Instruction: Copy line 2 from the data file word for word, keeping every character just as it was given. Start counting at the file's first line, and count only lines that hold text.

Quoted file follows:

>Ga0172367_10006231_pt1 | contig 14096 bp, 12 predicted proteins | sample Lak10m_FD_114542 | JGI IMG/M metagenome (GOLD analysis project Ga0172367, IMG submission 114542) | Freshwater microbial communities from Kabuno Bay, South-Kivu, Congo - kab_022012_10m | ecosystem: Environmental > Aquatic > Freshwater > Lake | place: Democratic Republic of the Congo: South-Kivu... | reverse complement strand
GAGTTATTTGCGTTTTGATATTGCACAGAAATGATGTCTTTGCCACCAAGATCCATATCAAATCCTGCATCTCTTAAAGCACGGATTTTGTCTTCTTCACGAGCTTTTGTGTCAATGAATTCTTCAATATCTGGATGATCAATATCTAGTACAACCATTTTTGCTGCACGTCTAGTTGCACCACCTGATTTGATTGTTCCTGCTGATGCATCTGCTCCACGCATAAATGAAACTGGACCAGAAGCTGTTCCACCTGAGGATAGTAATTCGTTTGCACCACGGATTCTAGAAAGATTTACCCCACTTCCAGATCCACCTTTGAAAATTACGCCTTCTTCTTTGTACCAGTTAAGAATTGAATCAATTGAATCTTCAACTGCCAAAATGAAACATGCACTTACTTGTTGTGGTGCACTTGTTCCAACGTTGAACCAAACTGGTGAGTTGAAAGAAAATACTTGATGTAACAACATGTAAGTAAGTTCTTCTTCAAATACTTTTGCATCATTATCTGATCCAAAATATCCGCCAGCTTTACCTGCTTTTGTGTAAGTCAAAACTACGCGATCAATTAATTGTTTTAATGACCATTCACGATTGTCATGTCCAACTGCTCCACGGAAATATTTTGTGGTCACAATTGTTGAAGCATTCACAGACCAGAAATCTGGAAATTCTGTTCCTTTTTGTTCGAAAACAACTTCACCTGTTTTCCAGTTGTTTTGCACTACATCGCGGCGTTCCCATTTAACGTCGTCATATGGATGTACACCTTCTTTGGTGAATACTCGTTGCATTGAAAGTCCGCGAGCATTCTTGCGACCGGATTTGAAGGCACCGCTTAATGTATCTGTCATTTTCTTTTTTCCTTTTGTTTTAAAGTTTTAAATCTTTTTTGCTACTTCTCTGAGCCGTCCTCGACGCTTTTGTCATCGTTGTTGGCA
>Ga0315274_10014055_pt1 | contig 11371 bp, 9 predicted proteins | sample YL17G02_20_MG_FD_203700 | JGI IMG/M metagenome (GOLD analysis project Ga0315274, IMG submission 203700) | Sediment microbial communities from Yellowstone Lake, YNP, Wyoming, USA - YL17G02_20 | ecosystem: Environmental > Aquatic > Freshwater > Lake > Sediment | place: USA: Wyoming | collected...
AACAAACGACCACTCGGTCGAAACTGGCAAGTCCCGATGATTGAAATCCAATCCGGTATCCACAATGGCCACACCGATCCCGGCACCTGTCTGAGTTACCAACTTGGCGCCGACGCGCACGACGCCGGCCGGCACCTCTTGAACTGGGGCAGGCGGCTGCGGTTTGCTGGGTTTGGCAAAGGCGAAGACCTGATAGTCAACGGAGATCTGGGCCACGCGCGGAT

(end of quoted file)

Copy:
GAGTTATTTGCGTTTTGATATTGCACAGAAATGATGTCTTTGCCACCAAGATCCATATCAAATCCTGCATCTCTTAAAGCACGGATTTTGTCTTCTTCACGAGCTTTTGTGTCAATGAATTCTTCAATATCTGGATGATCAATATCTAGTACAACCATTTTTGCTGCACGTCTAGTTGCACCACCTGATTTGATTGTTCCTGCTGATGCATCTGCTCCACGCATAAATGAAACTGGACCAGAAGCTGTTCCACCTGAGGATAGTAATTCGTTTGCACCACGGATTCTAGAAAGATTTACCCCACTTCCAGATCCACCTTTGAAAATTACGCCTTCTTCTTTGTACCAGTTAAGAATTGAATCAATTGAATCTTCAACTGCCAAAATGAAACATGCACTTACTTGTTGTGGTGCACTTGTTCCAACGTTGAACCAAACTGGTGAGTTGAAAGAAAATACTTGATGTAACAACATGTAAGTAAGTTCTTCTTCAAATACTTTTGCATCATTATCTGATCCAAAATATCCGCCAGCTTTACCTGCTTTTGTGTAAGTCAAAACTACGCGATCAATTAATTGTTTTAATGACCATTCACGATTGTCATGTCCAACTGCTCCACGGAAATATTTTGTGGTCACAATTGTTGAAGCATTCACAGACCAGAAATCTGGAAATTCTGTTCCTTTTTGTTCGAAAACAACTTCACCTGTTTTCCAGTTGTTTTGCACTACATCGCGGCGTTCCCATTTAACGTCGTCATATGGATGTACACCTTCTTTGGTGAATACTCGTTGCATTGAAAGTCCGCGAGCATTCTTGCGACCGGATTTGAAGGCACCGCTTAATGTATCTGTCATTTTCTTTTTTCCTTTTGTTTTAAAGTTTTAAATCTTTTTTGCTACTTCTCTGAGCCGTCCTCGACGCTTTTGTCATCGTTGTTGGCA